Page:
by Victoria M. Howard
The name Miller is a common one in harness racing. When one hears it, they usually think of David Miller — the “Buckeye” from Ohio who is one of the sport’s top drivers, or Erv Miller from Illinois — a trainer who conditioned great horses such as Manofmanymissions, Incredible Tillie, Loyal Opposition and Classic Photo.
Even Erv’s son, Marcus, has made a name for himself as an up-and-coming star driver, so when Erv’s daughter, Hannah, took amateur racing by storm, it was not surprising. Hannah’s first year in the bike was not easy for she raced against male counterparts, but that didn’t scare the 27-year-old blonde. She won 32 races, finished with a .425 UDR in 118 drives, and was named “National Amateur Driver of the Year.” (She was the first woman to win this award.)
Hannah also dominated the C.K.G. Billings Series where she won the East Regional final at The Downs at Mohegan Sun in Poconos.
This ambitious, hard-working and beautiful young lady grew up around horses and started helping her dad at the barn when she was quite young.
“When I was 15 my dad purchased a yearling for me. It was the perfect way for me to learn the business alongside a young horse learning everything for the first time. I cleaned stalls and groomed for several summers in high school before I ever went to the racetrack. At first I didn’t want to go on the track because I loved being close to the horses and having that one-on-one relationship with them.
“One day dad came to me and asked if I wanted to drive in an amateur race. I wasn’t sure I was ready to drive, but dad thought I was and insisted. I drove my first horse in 2012 at my home track at the Illinois State Fairgrounds and finished second. Two weeks later, I drove again at the World Cup of Amateur Racing that same year.
“My boyfriend at the time, Nick Surick, helped me find some older trotters to buy and we quickly became involved in amateur racing. I own several horses now, but not quite as many as I have in the past. I have a couple older trotters and a 3-year-old pacing filly that I’m looking forward to racing this upcoming season.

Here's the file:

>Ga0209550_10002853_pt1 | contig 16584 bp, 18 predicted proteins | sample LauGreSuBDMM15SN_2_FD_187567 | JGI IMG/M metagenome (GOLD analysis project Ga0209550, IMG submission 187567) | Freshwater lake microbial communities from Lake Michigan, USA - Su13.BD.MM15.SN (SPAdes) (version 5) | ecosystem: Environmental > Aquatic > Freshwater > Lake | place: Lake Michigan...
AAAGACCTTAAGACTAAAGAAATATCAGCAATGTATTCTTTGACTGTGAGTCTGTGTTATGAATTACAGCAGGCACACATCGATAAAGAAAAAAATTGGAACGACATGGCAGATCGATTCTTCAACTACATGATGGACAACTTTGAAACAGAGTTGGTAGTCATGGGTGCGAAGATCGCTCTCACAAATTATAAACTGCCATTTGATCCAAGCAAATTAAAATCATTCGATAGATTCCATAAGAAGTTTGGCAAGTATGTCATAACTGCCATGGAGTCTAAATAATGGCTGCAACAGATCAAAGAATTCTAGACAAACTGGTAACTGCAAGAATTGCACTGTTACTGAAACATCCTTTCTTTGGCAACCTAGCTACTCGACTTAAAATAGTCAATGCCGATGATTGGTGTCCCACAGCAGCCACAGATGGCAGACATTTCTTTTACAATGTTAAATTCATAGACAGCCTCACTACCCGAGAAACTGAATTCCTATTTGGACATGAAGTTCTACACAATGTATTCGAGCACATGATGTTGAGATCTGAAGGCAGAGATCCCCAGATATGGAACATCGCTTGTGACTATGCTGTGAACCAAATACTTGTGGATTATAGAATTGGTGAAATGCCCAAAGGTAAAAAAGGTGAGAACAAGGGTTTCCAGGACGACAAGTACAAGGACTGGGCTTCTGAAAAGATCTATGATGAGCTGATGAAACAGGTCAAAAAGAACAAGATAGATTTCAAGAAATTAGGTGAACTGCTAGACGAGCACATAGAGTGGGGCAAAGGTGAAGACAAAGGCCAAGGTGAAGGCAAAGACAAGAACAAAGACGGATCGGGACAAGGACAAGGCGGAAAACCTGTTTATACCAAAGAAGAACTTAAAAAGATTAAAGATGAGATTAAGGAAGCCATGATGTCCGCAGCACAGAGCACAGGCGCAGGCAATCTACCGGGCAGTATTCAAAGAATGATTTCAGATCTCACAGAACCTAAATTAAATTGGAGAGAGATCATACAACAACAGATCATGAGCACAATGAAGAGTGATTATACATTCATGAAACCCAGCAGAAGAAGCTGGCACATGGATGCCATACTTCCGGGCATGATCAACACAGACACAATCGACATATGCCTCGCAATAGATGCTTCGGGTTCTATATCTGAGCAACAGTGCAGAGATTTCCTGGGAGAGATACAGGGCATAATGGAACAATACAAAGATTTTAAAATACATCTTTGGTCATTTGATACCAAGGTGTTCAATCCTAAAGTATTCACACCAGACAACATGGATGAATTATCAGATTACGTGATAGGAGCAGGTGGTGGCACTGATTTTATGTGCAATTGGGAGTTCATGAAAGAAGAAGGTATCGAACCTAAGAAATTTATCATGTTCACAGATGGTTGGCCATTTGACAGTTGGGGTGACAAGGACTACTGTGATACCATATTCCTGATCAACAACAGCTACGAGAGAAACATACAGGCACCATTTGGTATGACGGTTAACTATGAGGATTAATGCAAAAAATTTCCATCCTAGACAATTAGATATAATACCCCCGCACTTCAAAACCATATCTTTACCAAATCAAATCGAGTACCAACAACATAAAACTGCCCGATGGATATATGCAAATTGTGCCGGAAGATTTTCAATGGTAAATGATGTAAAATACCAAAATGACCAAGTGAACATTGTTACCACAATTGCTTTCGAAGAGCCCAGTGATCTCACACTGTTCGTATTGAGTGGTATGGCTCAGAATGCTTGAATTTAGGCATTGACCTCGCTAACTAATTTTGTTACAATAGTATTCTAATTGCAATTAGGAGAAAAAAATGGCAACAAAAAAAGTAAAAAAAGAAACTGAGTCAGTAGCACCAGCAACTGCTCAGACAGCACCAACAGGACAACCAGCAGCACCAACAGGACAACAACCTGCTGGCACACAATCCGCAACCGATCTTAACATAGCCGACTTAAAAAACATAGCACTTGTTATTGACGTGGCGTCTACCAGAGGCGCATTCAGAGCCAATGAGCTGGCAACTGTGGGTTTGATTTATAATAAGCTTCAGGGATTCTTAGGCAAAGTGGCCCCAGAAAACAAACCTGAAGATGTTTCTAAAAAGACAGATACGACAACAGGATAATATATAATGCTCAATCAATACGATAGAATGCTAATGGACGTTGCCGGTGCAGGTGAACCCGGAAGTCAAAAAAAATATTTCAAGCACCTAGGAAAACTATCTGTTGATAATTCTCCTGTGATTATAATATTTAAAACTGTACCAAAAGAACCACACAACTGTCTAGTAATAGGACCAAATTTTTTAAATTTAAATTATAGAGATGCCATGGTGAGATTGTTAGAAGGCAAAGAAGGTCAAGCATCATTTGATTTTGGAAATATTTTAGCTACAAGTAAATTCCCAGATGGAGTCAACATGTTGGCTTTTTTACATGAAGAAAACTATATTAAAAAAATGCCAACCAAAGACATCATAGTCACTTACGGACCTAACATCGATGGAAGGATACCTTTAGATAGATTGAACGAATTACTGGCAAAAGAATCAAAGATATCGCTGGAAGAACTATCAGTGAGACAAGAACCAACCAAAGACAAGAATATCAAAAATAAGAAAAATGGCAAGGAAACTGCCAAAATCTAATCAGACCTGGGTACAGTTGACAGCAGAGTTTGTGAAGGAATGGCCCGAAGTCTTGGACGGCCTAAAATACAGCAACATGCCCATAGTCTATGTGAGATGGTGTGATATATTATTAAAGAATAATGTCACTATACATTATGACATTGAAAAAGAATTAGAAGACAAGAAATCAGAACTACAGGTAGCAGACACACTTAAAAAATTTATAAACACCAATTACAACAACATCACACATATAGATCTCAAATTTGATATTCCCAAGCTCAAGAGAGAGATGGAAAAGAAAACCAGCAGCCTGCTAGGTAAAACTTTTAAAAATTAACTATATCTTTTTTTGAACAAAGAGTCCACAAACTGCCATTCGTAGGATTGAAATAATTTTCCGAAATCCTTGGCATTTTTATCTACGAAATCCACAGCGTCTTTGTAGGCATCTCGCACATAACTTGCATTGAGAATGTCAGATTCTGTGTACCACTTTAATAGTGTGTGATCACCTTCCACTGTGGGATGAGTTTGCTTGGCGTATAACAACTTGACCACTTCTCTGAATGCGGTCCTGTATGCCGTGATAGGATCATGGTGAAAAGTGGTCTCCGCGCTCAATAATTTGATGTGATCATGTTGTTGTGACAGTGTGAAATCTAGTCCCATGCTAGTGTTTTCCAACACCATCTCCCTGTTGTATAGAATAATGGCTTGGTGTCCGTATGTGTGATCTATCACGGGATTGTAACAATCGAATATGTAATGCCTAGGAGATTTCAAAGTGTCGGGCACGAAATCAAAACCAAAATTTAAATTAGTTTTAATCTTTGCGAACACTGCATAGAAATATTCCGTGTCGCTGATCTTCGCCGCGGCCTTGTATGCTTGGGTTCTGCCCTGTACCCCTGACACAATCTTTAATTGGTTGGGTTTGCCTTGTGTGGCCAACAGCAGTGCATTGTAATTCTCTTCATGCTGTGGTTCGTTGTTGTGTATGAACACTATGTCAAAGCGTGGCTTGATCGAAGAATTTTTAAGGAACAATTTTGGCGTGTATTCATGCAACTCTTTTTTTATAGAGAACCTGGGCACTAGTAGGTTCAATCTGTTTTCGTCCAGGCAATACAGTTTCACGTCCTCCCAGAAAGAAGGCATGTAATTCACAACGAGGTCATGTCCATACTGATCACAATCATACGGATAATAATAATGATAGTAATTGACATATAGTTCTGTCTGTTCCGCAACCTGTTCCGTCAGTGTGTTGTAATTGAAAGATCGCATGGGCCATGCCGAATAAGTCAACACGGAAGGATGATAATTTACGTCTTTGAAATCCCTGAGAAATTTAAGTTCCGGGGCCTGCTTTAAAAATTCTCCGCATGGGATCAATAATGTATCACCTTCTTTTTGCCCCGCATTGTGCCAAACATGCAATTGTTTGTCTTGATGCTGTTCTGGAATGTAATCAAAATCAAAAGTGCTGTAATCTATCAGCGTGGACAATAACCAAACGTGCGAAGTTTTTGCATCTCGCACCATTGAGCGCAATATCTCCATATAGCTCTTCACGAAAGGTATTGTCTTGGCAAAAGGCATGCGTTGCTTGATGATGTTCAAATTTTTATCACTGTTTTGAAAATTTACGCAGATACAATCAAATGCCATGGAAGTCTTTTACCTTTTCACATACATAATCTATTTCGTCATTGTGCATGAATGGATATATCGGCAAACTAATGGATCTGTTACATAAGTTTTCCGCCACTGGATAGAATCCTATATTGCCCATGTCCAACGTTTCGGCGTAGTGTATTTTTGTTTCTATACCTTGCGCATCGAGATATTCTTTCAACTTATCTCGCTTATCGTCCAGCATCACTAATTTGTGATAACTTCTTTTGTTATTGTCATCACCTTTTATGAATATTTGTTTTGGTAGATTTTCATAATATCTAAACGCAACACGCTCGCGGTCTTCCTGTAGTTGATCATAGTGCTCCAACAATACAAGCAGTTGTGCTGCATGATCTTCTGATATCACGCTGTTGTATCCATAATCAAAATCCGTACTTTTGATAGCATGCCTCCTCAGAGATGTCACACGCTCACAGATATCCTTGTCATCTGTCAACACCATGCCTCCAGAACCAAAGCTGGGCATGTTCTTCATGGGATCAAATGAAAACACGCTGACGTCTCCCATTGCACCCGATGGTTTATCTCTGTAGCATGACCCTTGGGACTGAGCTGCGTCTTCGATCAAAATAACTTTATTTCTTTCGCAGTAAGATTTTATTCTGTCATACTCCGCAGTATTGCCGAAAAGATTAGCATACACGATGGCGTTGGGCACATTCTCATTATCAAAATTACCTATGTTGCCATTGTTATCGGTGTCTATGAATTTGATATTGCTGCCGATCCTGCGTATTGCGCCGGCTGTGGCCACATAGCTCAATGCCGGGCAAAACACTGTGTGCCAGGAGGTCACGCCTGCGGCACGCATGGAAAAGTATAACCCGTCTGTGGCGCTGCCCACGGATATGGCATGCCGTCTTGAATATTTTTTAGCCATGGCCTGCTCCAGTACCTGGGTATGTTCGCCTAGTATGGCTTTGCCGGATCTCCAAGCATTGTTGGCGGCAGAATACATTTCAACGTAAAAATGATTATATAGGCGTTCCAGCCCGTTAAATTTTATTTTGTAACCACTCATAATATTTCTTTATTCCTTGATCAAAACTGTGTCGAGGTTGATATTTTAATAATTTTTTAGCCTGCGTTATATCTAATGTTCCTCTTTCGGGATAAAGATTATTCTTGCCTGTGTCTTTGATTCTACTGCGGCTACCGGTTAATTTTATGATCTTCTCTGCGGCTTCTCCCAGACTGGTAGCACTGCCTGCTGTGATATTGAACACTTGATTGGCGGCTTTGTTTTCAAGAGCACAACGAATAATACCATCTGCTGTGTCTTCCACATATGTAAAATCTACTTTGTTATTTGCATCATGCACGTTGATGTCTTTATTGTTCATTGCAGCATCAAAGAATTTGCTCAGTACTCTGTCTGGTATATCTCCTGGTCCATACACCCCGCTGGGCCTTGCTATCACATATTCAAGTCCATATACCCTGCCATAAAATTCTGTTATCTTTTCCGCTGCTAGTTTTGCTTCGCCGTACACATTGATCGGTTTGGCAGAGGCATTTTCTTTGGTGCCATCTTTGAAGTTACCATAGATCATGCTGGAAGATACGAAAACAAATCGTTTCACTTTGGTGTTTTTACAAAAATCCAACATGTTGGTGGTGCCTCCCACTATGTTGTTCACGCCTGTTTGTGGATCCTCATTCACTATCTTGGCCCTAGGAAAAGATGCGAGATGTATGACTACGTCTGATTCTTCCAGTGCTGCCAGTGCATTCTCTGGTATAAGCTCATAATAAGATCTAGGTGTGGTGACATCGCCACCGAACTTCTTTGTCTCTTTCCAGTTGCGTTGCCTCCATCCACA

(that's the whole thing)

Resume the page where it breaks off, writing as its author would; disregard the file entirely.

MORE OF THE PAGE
“It’s a family business. Even my mom is involved where she does a lot of behind the scenes work. She does the bookkeeping, day-to-day tasks and is the backbone of it all. She has been so supportive of both my brother and
A new opportunity recently presented itself to Hannah, which is horse related, but in a different aspect.
“About a year ago I started working in the animal health side of the industry as an Equine Specialist Territory Manager for Kinetic Vet. I have learned so much, enjoy working with veterinarians, and seeing the business side of things, which is giving me a chance to use the bachelor’s degree I worked hard for in college. This past year has been a huge transition with Kinetic Vet. I plan on taking this experience and applying it to harness racing.
“I recently attended the inaugural Equestrian Business Women Summit in Florida and had the opportunity to meet so many women from all walks of life. They all have a passion for horses, in one way or another. It was a chance to listen to inspiring women
“I believe that collaborating like this is what the future depends on in a world that is so
“As far as giving advice to young women who want to drive racehorses, I say to them, ‘Sit behind horses as much as they can. The more experience you have, the more comfortable and confident you will be.’ I’m very lucky my dad had such a large stable, for it gave me the opportunity to jog a lot of different horses.
“It’s a wonderful opportunity to drive horses for it has taken me all over the world. One of my favorite times was when I competed in the World Cup of Amateur Racing in Budapest, Hungary, representing the United States. I only missed winning the World Cup by a single point. I think that experience helped to prove my ability as a driver since it was an international competition and I was still able to hold my own in such a different setting.
“As far as getting pushed around because I’m a female — I’ve been pushed around on the track as much from other female drivers as male drivers. This is a very competitive sport that people rely on to make a living, so every driver is out there to do their best and hopefully win.
“I love harness racing and it will always be a huge part of my life. I will continue owning racehorses and plan on continuing to drive, also. I see myself not only driving in amateur